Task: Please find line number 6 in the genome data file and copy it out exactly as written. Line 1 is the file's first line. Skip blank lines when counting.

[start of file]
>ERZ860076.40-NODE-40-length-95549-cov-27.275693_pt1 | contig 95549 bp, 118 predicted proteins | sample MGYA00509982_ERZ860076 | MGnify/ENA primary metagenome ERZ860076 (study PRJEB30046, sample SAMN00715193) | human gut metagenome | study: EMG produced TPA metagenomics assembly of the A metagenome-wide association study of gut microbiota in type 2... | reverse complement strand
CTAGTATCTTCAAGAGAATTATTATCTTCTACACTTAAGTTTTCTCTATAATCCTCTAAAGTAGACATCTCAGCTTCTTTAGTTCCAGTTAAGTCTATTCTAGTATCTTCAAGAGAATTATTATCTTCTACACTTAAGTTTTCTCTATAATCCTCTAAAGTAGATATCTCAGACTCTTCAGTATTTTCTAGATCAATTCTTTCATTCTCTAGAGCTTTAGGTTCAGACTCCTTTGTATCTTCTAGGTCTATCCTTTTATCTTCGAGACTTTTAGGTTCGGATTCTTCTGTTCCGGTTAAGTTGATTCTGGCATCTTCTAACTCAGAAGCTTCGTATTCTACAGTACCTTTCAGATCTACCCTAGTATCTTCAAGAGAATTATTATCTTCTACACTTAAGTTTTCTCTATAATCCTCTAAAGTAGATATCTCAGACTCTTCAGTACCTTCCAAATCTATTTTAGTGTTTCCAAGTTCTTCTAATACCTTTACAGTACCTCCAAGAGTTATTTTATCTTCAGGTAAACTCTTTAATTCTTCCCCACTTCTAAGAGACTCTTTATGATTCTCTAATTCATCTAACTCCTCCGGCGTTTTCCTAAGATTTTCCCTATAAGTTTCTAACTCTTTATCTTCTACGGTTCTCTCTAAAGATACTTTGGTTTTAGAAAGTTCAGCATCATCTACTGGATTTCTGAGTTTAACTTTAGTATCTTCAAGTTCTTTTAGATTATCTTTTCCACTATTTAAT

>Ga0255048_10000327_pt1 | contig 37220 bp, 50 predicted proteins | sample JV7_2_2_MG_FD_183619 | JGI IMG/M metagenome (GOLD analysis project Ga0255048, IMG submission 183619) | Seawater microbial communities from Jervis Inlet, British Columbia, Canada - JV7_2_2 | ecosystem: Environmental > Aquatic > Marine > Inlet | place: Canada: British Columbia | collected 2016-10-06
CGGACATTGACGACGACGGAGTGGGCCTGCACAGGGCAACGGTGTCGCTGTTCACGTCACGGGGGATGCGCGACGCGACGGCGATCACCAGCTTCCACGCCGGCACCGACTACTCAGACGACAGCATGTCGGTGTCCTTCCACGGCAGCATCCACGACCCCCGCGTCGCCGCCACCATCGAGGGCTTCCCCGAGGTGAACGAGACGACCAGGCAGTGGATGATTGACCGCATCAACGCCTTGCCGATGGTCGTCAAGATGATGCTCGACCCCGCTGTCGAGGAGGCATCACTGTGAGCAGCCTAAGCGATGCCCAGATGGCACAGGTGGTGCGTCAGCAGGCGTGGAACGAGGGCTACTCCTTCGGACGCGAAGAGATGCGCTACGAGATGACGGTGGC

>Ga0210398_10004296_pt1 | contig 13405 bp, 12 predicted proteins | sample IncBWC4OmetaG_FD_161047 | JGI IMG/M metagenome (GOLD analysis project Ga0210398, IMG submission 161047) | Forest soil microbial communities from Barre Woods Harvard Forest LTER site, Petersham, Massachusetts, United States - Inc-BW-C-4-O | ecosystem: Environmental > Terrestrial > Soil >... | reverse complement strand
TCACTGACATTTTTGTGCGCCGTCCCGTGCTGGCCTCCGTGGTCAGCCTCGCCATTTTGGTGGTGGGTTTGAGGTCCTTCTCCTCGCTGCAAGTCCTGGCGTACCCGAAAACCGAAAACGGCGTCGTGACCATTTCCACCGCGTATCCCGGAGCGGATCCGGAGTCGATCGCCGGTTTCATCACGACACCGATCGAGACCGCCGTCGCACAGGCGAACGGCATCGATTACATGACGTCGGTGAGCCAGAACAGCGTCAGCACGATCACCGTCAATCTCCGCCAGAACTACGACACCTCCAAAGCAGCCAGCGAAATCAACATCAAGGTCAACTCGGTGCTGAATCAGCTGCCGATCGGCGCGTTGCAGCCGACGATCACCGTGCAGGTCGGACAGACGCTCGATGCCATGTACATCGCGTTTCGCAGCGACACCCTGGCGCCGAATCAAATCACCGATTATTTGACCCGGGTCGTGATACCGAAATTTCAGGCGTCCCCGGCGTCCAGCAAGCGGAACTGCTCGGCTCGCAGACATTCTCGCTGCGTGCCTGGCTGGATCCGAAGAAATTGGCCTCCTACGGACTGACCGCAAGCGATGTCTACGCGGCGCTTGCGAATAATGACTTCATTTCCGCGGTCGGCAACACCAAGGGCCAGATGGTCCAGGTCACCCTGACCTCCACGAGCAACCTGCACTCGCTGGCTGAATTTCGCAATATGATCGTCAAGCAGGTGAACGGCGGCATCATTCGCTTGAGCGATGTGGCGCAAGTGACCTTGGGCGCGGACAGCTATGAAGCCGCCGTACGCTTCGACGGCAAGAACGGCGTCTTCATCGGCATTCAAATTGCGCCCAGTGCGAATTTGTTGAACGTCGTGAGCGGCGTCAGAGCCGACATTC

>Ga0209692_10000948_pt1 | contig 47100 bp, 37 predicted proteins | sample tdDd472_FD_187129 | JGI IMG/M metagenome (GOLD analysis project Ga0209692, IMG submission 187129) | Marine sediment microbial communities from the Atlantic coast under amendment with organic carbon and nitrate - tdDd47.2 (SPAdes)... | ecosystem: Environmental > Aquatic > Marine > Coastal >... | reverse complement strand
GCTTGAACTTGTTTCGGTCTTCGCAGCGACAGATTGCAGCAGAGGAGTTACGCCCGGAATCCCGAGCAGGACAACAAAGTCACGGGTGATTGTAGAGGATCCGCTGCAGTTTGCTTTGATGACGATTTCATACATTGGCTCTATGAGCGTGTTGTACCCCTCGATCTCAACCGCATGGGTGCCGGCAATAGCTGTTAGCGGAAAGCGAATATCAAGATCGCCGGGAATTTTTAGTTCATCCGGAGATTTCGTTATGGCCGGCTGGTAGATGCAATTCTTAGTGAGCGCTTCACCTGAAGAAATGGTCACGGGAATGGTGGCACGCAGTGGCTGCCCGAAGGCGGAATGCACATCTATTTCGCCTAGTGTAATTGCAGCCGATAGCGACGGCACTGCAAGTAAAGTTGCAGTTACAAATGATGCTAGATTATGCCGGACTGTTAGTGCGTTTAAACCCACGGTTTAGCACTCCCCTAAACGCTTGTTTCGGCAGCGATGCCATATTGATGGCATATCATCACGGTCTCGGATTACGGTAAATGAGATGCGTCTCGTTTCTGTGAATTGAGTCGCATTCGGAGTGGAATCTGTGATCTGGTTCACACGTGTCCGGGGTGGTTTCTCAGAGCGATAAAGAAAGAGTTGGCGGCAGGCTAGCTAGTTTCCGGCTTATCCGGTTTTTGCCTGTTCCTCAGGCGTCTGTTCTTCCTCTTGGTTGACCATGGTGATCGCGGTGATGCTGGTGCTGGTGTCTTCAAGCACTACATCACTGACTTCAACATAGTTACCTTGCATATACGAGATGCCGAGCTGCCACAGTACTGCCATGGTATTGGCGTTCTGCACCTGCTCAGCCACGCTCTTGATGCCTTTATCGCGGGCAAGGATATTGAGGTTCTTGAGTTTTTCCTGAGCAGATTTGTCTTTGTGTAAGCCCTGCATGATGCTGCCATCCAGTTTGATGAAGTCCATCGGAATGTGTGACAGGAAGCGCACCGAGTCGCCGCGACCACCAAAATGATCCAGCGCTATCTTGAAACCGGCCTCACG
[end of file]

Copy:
TCACTGACATTTTTGTGCGCCGTCCCGTGCTGGCCTCCGTGGTCAGCCTCGCCATTTTGGTGGTGGGTTTGAGGTCCTTCTCCTCGCTGCAAGTCCTGGCGTACCCGAAAACCGAAAACGGCGTCGTGACCATTTCCACCGCGTATCCCGGAGCGGATCCGGAGTCGATCGCCGGTTTCATCACGACACCGATCGAGACCGCCGTCGCACAGGCGAACGGCATCGATTACATGACGTCGGTGAGCCAGAACAGCGTCAGCACGATCACCGTCAATCTCCGCCAGAACTACGACACCTCCAAAGCAGCCAGCGAAATCAACATCAAGGTCAACTCGGTGCTGAATCAGCTGCCGATCGGCGCGTTGCAGCCGACGATCACCGTGCAGGTCGGACAGACGCTCGATGCCATGTACATCGCGTTTCGCAGCGACACCCTGGCGCCGAATCAAATCACCGATTATTTGACCCGGGTCGTGATACCGAAATTTCAGGCGTCCCCGGCGTCCAGCAAGCGGAACTGCTCGGCTCGCAGACATTCTCGCTGCGTGCCTGGCTGGATCCGAAGAAATTGGCCTCCTACGGACTGACCGCAAGCGATGTCTACGCGGCGCTTGCGAATAATGACTTCATTTCCGCGGTCGGCAACACCAAGGGCCAGATGGTCCAGGTCACCCTGACCTCCACGAGCAACCTGCACTCGCTGGCTGAATTTCGCAATATGATCGTCAAGCAGGTGAACGGCGGCATCATTCGCTTGAGCGATGTGGCGCAAGTGACCTTGGGCGCGGACAGCTATGAAGCCGCCGTACGCTTCGACGGCAAGAACGGCGTCTTCATCGGCATTCAAATTGCGCCCAGTGCGAATTTGTTGAACGTCGTGAGCGGCGTCAGAGCCGACATTC